Baptists work to educate W. Africa about Ebola

by Emily Easttom, posted Friday, October 24, 2014 (3 years ago)

JOHANNESBURG (BP) -- In an effort to stem what health officials have called the deadliest outbreak of Ebola in history, Baptists in West Africa have implemented strategies to provide basic education about the virus.

The 2014 Ebola outbreak in West Africa has affected eight countries and caused more than 4,000 deaths, the World Health Organization estimates.

Trevor Yoakum, an International Mission Board missionary, said false beliefs about the virus continue to spread in West Africa. "Some people believe that if they bathe with water and salt then they will be cured of Ebola," Yoakum said.

To confront some of these beliefs, Yoakum and his wife, in conjunction with Baptist Global Response, formulated a campaign in Togo to distribute 15,000 Ebola information brochures across the country. The brochures share how Ebola spread, and the material will be disseminated in various ways, including a televised meeting to provide a nationwide public service announcement.

"The moderators of each Baptist association will distribute copies to the pastors of the churches in their areas," Yoakum said. "A [local partner] will distribute the pamphlets throughout the country on a nationwide campaign to various villages outside the association areas."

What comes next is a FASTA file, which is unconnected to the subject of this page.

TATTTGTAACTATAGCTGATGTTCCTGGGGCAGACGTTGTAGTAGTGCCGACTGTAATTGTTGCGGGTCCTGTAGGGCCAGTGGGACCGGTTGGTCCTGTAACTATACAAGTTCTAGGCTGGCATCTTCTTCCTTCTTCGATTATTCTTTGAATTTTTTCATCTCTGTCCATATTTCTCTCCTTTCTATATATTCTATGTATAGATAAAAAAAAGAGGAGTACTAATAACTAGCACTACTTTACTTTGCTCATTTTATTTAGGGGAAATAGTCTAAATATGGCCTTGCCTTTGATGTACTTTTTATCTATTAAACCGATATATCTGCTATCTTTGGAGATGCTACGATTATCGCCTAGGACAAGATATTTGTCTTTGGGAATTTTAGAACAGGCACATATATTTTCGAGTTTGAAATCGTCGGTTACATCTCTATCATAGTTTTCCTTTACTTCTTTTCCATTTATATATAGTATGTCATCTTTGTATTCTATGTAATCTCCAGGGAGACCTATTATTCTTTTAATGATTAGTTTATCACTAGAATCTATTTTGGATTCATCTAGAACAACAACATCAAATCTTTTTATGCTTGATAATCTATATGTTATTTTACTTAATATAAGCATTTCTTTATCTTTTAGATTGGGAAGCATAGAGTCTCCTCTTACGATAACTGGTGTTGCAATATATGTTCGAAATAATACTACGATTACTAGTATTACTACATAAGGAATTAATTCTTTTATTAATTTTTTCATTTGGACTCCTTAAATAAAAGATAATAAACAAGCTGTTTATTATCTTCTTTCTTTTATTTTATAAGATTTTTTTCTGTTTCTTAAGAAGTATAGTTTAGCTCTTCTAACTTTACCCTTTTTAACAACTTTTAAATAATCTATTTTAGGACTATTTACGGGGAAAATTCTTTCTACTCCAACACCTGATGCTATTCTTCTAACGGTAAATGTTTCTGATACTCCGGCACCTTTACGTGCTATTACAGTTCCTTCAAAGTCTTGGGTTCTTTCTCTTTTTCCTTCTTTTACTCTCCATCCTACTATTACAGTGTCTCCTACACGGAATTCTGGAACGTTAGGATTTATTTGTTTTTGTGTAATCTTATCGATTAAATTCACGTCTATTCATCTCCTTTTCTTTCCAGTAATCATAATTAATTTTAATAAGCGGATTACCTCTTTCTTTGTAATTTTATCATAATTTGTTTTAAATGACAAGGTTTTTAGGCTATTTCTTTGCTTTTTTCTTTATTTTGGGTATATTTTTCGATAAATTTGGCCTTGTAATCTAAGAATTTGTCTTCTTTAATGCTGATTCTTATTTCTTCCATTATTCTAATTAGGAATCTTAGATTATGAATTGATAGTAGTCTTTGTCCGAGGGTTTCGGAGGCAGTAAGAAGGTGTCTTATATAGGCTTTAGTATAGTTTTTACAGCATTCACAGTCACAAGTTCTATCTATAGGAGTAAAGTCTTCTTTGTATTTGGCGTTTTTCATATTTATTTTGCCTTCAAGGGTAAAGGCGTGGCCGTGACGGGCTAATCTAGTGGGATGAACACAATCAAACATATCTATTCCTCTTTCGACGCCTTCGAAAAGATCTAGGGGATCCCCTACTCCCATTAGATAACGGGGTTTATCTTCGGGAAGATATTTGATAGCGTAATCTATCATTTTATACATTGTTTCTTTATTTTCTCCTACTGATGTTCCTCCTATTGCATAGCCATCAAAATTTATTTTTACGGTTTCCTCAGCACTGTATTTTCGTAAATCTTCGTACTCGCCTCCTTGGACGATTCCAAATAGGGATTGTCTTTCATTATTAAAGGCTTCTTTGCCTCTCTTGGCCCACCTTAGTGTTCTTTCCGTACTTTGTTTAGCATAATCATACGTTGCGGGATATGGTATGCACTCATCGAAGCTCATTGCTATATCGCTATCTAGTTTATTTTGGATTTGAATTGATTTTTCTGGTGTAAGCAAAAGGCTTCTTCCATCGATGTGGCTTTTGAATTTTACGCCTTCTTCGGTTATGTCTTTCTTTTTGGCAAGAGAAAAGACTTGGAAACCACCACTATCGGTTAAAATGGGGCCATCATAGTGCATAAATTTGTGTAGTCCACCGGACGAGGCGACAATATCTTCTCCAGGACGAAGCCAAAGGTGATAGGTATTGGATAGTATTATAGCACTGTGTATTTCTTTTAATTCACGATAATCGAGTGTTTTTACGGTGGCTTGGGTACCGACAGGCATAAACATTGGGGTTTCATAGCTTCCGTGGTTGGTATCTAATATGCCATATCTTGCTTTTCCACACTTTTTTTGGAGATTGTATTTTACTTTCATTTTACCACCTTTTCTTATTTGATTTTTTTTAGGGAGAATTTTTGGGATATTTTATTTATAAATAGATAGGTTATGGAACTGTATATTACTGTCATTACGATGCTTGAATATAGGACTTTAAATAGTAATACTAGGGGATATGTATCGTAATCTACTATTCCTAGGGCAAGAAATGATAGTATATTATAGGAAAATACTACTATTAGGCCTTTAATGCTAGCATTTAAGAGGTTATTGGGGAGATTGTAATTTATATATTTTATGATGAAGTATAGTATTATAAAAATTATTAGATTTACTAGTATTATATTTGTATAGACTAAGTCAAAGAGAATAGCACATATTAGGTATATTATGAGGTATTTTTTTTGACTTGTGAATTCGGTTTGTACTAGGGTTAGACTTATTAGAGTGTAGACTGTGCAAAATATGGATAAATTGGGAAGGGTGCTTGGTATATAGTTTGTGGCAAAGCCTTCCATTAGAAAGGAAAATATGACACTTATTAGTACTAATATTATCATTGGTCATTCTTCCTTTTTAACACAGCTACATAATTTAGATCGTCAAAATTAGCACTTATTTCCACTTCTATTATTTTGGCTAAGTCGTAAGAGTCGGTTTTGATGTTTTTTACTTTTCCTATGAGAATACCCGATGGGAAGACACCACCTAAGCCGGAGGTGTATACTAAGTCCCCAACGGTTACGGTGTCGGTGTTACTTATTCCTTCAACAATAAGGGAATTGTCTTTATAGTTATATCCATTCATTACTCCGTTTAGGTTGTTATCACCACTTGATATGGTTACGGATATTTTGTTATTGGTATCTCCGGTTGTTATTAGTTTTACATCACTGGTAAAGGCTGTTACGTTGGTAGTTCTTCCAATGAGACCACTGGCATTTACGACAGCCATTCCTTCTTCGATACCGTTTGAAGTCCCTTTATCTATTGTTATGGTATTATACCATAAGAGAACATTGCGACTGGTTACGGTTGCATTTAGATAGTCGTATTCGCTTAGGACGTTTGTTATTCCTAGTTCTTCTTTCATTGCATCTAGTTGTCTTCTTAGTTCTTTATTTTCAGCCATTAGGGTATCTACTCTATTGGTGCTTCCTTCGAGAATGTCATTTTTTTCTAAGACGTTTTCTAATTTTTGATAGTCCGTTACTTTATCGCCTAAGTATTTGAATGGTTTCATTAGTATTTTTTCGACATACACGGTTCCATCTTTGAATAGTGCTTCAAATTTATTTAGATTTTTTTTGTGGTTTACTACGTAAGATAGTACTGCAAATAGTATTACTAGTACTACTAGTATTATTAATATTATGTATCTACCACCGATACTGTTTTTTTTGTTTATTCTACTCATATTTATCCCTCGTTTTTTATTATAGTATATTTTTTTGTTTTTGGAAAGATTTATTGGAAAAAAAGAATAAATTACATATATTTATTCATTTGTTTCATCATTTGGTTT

Yoakum said distribution to the villages will take less than a month.

"In the urban areas, it is easy to spot posters that give information about Ebola," he said. "In the villages and other less populated areas, information about Ebola is not so widespread."

Yoakum said he anticipates a positive reaction from the people.

"If at least five people see one brochure, we could potentially reach up to 75,000 people," he said.

Lily Ronaldo,* a Christian worker in Guinea, said she uses storying and role-playing as a means to teach Africans about Ebola prevention.

"We have been hosting workshops, teaching the believers in our church a story of two women who react very differently about Ebola," Ronaldo said. "Through the story and the discussion that follows we are able to share what Ebola is, how it is transmitted, simple things people can do to protect themselves from being infected, and how to help stop the spread of the disease."

Ronaldo said the workshops last from three to four hours, and materials are presented until believers are comfortable enough to share what they learned with the rest of the community, where superstitions are common.

"There are still people that do not even believe that Ebola is real," Ronaldo said. "Some believe the government had the disease brought in to postpone elections and others believe it is a way for the government to get financial help from the outside; even some well-educated people believe some of these lies."

Workers ask fellow Christians to pray that those living in Ebola-affected areas will receive the proper education regarding prevention and transmission of the virus, and that many will turn to God amid this difficult time.

For more information about how you can help, go to gobgr.org or Baptist Global Response at (866) 359-2864.

*Name changed

Emily Easttom is an international correspondent for Baptist Global Response.
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